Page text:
ST. PETERSBURG, Fla. — With two young left fielders vying for playing time, the Orioles devised an initial blueprint for the start of the season:
Use Felix Pie on the Tropicana Field turf while Nolan Reimold continues rehabbing his surgically repaired left Achilles' tendon. Let Reimold be the designated hitter in the third game of the season and then have him play in the field once the club gets back to Camden Yards.
That carefully scripted plan lasted a day.
Pie was scratched from Wednesday's lineup with a strained left rotator cuff, forcing Reimold to start in left earlier than expected.
The injury, which occurred when Pie threw home in the bottom of the fifth, is similar to the one that cost Pie several days this spring, but he said doesn't think it is as severe.
"I think a couple days off [and] I am going to be OK," he said.
Pie said he was told by the medical staff not to do anything on Wednesday and attempt to throw Thursday. He was 1-for-4 with a double in Tuesday's opener and led the team with a .342 average this spring.
"It's a little disappointing for me," Pie said. "But I want to be ready, so it is best it happens now than later in the season."
He was replaced by Reimold, the starter in left for much of 2009, who was surprised to see his name in the lineup when he arrived for the game Wednesday.
"I was told I might DH on the third day and the reason was the turf," Reimold said. "But I'm ready to play."
Reimold has tested his foot by running.
"I am sure I will be fine," he said. "Who knows if it will be a little sore the next day, but who cares about that? "
Orioles manager Dave Trembley said nothing should be read into who is playing and who isn't..
"I felt that Pie was going to play left field because Reimold wasn't 100 percent healthy," Trembley said. "I never gave any inclination that it was a tryout. I never gave any inclination that somebody lost their job or somebody won their job over the other guy.
"I looked at it very clearly in spring training," Trembley said. "Reimold didn't run very well. Reimold was hobbled. Pie was 100 percent. Pie had a good spring. By no means whatsoever do I look at it as a competition [that] somebody's going to win the job."
Infielder Robert Andino, who was designated for assignment last week after the Orioles acquired veteran Julio Lugo from the St. Louis Cardinals, cleared waivers and was outrighted to Triple-A Norfolk.
Andino, 25, was at his home in Miami when informed of the move and is expected to drive to Norfolk and be with the team shortly, said Andy MacPhail, Orioles president of baseball operations. When Andino arrives, he'll take over as the club's primary shortstop, throwing a wrench in the Orioles' original plans to convert third baseman Scott Moore to short this season.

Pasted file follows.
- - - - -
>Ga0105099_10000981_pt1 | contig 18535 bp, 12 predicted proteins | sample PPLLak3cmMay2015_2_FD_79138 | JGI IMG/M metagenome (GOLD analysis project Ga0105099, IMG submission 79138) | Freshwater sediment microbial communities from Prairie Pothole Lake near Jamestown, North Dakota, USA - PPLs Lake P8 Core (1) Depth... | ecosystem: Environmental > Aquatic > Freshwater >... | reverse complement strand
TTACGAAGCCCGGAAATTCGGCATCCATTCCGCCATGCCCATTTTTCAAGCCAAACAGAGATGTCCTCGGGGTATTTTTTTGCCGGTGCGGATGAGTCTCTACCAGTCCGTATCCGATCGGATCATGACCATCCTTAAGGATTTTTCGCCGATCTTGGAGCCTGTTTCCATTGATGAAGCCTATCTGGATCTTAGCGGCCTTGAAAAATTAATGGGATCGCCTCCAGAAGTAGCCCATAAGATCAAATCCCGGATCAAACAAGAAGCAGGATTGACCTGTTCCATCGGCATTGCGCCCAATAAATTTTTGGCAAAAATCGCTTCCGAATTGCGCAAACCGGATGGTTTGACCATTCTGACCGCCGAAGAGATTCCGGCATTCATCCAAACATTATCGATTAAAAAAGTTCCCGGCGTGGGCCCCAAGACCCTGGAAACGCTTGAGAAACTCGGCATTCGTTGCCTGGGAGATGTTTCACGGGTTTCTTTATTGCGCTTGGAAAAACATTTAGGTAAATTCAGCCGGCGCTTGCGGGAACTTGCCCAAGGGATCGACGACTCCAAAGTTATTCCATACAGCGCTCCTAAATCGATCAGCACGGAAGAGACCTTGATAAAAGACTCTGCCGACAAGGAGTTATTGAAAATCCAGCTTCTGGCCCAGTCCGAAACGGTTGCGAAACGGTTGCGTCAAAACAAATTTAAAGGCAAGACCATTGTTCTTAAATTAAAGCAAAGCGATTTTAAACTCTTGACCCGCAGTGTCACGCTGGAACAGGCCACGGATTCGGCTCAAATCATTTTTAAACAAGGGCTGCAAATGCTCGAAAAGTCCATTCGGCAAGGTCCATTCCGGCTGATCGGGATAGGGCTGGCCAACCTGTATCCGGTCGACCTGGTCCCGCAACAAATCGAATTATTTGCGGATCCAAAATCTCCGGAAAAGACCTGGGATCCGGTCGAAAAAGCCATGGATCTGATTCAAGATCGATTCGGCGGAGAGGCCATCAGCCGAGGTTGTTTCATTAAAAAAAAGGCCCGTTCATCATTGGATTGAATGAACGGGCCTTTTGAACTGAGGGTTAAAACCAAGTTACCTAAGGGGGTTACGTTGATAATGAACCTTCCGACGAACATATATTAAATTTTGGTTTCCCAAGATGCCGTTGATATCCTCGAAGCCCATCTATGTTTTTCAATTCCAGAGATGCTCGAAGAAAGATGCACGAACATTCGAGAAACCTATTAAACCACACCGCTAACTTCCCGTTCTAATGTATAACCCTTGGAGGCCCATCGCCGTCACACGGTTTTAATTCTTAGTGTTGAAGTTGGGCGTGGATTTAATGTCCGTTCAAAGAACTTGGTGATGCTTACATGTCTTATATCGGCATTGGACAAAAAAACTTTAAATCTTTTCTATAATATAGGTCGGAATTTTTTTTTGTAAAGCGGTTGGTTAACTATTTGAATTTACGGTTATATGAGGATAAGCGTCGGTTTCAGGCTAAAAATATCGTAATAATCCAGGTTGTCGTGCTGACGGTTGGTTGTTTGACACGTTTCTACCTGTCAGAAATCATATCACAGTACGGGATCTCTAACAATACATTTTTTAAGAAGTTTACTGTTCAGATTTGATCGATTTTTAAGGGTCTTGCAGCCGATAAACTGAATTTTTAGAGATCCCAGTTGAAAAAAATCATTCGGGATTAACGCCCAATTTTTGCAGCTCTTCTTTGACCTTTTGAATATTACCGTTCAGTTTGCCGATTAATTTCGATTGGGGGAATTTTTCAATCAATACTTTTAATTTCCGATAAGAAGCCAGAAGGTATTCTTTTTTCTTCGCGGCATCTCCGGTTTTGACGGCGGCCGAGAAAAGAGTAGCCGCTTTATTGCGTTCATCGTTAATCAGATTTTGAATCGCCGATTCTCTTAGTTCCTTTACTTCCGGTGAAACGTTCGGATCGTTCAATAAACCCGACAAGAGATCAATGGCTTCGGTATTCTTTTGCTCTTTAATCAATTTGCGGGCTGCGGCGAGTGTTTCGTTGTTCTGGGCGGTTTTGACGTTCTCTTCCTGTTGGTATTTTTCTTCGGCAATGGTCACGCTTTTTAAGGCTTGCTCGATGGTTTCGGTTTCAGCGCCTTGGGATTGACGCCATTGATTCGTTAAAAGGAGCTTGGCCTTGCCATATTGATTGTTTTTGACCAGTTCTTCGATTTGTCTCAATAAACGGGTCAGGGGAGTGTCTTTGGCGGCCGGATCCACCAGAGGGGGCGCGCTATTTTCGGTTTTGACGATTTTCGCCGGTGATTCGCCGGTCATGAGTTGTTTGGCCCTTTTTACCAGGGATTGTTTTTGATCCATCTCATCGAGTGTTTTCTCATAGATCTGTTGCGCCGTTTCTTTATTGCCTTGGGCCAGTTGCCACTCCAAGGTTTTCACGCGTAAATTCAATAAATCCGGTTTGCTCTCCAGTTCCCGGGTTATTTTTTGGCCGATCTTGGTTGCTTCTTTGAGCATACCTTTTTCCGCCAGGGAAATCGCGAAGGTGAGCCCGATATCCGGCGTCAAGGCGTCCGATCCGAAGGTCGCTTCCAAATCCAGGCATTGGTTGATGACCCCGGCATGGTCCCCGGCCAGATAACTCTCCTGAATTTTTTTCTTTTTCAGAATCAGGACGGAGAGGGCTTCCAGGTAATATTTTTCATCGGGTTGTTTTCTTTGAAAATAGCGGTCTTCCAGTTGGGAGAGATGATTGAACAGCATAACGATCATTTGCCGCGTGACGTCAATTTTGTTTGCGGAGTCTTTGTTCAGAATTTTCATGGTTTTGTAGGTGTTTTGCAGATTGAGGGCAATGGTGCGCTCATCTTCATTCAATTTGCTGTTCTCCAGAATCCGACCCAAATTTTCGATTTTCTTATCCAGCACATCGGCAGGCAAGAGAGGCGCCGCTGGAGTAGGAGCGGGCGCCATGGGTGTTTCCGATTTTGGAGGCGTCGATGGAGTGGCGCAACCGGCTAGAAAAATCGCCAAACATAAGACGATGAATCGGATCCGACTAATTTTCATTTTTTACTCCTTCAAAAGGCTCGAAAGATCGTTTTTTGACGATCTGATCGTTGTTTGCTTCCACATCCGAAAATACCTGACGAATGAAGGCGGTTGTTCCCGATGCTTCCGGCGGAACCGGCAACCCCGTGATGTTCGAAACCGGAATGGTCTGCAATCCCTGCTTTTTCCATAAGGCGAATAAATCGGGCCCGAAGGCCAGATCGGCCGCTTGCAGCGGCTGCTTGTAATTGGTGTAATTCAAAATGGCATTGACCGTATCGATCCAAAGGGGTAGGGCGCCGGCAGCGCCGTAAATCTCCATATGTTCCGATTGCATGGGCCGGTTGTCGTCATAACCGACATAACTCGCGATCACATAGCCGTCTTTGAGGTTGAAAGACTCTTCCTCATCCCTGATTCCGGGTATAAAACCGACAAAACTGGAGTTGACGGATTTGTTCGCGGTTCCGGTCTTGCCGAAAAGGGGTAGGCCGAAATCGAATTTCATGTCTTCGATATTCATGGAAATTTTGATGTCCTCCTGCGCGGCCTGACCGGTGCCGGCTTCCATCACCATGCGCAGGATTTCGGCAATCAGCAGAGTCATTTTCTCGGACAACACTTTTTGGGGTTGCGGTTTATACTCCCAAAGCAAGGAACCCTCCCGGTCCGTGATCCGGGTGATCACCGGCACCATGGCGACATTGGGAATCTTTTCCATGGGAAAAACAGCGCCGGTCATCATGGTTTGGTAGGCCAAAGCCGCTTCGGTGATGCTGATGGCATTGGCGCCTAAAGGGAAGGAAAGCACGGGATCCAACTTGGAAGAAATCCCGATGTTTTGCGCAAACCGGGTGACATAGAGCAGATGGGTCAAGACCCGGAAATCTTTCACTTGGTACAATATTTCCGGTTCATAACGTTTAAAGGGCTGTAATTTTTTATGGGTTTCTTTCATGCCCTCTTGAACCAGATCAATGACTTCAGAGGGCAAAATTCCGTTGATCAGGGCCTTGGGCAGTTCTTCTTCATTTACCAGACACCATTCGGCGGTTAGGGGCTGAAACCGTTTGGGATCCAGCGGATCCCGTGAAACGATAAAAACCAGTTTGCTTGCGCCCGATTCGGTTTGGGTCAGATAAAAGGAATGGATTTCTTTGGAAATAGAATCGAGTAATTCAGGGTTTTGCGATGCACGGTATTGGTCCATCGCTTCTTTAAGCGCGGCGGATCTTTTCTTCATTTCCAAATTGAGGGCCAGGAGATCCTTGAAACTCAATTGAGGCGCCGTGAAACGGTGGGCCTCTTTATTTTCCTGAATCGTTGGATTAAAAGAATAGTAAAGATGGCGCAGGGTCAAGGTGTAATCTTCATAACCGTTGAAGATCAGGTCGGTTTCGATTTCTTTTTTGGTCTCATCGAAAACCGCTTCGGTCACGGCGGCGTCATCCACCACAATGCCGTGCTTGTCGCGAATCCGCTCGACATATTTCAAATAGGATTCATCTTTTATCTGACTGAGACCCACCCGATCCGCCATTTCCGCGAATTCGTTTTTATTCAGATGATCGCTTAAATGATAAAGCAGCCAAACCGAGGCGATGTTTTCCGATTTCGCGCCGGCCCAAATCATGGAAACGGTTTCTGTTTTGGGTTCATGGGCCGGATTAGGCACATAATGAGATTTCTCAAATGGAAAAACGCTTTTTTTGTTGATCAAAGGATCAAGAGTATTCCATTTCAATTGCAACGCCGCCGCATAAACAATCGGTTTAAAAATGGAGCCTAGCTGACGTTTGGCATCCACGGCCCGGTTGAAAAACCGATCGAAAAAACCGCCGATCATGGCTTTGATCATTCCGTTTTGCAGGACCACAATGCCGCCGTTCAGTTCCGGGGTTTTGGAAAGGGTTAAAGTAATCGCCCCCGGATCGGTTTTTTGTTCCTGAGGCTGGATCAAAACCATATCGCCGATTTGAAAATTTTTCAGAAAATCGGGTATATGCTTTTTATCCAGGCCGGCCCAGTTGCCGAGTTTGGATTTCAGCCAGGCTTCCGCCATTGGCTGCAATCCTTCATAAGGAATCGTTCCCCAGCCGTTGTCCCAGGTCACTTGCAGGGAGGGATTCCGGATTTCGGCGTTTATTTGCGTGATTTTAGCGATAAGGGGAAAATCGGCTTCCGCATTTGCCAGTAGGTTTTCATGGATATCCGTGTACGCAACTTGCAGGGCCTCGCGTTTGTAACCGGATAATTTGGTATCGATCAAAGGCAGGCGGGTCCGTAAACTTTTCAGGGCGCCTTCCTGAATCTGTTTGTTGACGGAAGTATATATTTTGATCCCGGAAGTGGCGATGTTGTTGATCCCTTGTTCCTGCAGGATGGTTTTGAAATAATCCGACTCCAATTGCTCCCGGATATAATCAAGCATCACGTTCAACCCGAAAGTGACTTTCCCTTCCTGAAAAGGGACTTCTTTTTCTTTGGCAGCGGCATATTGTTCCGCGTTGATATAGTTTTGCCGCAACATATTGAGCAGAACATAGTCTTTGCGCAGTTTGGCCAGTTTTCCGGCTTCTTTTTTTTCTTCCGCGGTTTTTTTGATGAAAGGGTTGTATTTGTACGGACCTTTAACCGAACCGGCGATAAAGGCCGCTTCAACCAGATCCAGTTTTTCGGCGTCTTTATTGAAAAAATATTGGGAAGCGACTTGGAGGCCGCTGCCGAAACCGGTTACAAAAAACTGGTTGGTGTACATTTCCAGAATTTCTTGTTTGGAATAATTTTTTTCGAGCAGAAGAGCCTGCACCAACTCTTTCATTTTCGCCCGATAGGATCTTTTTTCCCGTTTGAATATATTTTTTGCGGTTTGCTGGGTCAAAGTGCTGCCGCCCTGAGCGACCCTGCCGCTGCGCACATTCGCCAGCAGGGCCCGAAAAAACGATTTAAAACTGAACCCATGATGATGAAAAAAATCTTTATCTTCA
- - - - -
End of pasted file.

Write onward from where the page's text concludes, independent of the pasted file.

MacPhail said he has talked to new farm director John Stockstill and has been assured there is a plan in place to get everyone at-bats. Andino will receive the "lion's share" of playing time while Moore will start at short "at least two times a week," MacPhail said.
A final decision has not been made, but Blake Davis, who played 55 games with the Tides in 2009, could be the odd man out and may be sent to Double-A Bowie.
Miggi again tested early
Miguel Tejada, making his first major league start at third base after a lengthy career at shortstop, didn't have to wait long for his first regular-season chance in Tuesday's opener. The Rays' first batter, Jason Bartlett , hit a sharp grounder to Tejada, who threw Bartlett out. Coincidentally, Bartlett grounded out to Tejada to start the exhibition season in March, too.
"The first ball hit was right back to me. It was the same thing the last time we played Tampa in the first game of spring training, the same guy hit it to me first," Tejada said. "It was funny how that happened."
Tejada said he "felt good" playing first and was glad "to get the first one out of the way and keep improving."
Opener sets MASN record
The Orioles-Rays opener on Tuesday night was the highest-rated Orioles game in MASN's brief history, scoring a 6.9 household rating and beating out network programming such as "Lost" and "The Biggest Loser" in the Baltimore market.
According to MASN, more than 105,000 people turned into the game, and the rating was the highest for any Orioles contest shown exclusively on MASN. Last year's road opener received a 4.2 household rating.
Gold Glove handoff
Outfielder Adam Jones will receive his 2009 Gold Glove from former Orioles great Paul Blair on Saturday. Blair was the last Orioles outfielder to earn the Gold Glove; he won in 1967 and from 1969 to 1975.